SNELLBOOTE- German WWII fast attack crafts

During WWII the Germans perfected the fast attack torpedoboats ending with the S-100 class with armoured bridge and enclosed torpedo tubes. These fast vessel created havoc among allied skipping and caused grave consern befire D-day. Happily the Germans lacked production facilities and materials late in the war so the number of S-boats in operation was rather few - same story as with the Germans U-boats.
After the war some of the boats were taken over by the Danish Royal Navy and was so popular that a series of improved boats - the Flyvefisken Class - later was built at the Navy's Holmen Shipyard.
I have always found these boats very interesting and when in the mid 80's I was into radio controlled Scale Model Boats, I decided to build a working model. At first I opted for a 1/35 scale model as there was a German company producing a kit for the S-100 in this scale. However I wanted something bigger in order to accommodate R/C equipment and motors and batteries. I ordered the building plans for the 1/35 boat and enlarged them to 1/25 by photocopying. My experience in building boats like this from schratch was zero, but I threw myself into the project and was lucky to find some more detailed 1/25 plans for the boat, which helped a lot. My experience from building plastic models was of course a good background also.


My hobby room was only 2,5 x 3,5 meters and the boat was 128cms long and 25cms wide, so space was a problem.


The finished model in my home (1985) and sailing in a pond near Fredericia same year. The model had three big motors and sufficent power to make it look like the original a full speed. It also had a Robbe "Grossdiesel" sound unit coupled to the speed control so the engine noise rose with increased speed.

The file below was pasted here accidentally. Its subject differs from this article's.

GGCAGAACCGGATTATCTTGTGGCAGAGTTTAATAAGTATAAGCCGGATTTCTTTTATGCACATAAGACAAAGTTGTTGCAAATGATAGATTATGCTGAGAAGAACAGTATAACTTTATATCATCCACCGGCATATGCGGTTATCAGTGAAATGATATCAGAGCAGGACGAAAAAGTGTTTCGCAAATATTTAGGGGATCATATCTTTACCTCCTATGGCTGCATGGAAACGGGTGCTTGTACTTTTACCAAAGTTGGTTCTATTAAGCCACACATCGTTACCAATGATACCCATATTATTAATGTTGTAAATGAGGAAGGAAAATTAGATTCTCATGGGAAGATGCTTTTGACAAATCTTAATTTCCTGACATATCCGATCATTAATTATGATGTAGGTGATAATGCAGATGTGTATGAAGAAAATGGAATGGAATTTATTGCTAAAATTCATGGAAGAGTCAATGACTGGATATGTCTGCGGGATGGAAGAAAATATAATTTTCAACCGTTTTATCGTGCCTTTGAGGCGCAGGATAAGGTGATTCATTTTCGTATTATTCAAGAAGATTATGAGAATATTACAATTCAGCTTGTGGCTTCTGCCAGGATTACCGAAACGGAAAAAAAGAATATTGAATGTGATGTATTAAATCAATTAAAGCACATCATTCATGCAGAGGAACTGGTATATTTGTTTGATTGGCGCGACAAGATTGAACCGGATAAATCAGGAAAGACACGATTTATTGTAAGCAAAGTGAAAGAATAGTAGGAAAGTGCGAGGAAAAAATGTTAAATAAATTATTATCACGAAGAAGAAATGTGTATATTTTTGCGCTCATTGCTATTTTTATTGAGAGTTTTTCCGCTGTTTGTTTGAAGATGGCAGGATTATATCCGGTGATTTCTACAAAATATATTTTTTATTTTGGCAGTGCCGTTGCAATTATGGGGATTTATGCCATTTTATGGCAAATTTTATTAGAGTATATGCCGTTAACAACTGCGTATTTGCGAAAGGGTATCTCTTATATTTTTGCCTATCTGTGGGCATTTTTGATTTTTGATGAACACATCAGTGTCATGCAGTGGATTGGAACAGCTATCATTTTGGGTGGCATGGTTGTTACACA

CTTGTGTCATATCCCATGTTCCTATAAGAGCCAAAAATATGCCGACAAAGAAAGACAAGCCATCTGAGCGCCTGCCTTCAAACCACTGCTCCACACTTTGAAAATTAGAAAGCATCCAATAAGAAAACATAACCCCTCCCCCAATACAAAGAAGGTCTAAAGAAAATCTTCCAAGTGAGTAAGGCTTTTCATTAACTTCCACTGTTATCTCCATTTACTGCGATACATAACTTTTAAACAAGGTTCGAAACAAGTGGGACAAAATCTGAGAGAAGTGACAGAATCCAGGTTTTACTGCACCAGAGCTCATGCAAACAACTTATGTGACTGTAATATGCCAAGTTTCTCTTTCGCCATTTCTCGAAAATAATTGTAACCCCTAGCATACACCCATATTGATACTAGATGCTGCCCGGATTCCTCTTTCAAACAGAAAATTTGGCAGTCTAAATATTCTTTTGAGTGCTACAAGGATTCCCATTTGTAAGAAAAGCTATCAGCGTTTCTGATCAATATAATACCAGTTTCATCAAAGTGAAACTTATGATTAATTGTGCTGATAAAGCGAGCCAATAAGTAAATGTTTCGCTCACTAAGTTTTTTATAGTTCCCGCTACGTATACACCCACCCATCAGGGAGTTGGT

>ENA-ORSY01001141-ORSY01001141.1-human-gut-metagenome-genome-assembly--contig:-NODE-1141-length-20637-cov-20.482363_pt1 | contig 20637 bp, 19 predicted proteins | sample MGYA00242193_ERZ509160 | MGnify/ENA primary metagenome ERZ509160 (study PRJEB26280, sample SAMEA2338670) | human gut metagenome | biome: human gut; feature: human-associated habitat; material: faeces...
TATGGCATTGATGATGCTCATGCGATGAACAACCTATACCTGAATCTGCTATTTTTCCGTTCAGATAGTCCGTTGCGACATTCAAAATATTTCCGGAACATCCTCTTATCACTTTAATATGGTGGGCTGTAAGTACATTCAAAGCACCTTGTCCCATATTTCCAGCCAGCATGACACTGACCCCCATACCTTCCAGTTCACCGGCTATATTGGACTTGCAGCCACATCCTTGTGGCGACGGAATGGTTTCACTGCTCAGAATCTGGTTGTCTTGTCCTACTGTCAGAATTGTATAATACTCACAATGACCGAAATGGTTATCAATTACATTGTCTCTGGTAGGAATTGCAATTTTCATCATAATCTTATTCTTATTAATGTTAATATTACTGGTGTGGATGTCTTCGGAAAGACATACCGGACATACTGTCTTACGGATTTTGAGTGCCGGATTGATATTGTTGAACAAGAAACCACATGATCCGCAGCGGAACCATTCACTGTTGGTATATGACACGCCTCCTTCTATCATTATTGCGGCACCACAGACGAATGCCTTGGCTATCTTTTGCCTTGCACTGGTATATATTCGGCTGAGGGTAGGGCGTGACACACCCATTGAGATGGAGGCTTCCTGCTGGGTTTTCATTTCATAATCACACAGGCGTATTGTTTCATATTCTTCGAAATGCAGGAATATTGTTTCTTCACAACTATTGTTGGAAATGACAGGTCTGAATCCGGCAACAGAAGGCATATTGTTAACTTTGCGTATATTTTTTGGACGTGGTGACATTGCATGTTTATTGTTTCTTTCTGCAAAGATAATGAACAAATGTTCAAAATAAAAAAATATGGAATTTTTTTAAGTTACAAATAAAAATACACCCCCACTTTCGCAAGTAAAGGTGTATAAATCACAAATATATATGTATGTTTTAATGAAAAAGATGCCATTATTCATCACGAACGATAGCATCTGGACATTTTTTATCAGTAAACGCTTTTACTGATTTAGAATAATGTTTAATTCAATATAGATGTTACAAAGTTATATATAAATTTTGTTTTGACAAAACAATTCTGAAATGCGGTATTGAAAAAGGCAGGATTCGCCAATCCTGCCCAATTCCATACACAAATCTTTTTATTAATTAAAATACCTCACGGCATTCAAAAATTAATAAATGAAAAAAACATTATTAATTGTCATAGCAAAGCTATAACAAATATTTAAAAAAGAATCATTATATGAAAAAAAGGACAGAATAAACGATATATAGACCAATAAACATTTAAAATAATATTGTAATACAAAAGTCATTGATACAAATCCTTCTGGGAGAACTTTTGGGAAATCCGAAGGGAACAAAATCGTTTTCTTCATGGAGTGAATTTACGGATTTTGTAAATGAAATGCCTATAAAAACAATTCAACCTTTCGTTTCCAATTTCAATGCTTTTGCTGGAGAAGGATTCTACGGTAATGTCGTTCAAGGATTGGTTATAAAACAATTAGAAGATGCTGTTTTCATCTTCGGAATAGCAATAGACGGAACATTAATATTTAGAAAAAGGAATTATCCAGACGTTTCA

My boat at a competition i Haderslev in 1986. The boat was extremely difficult to navigate in the harbour (top left) due to its shape. But it looked good both in and out of the water.

The model was later repainted to represent one of the boats of the Danish Navy after WWII. I donated the model to the Danish Naval Museum (Marinemuseet), which was established in the late 80's and which had a large collection of models of Danish Naval ships from 1600 and onwards. The pictures are from the museums storage facilities at Quinti Lynette a Holmen (former Danish Royal Navy Shipyard) in 1988.


The pictures above and right are taken in the Naval Museum before the opening when the first exhibition was established. The model is still at the museum but is not on permanent exhibition - a fate it shares with a lot of the museum's large number of models.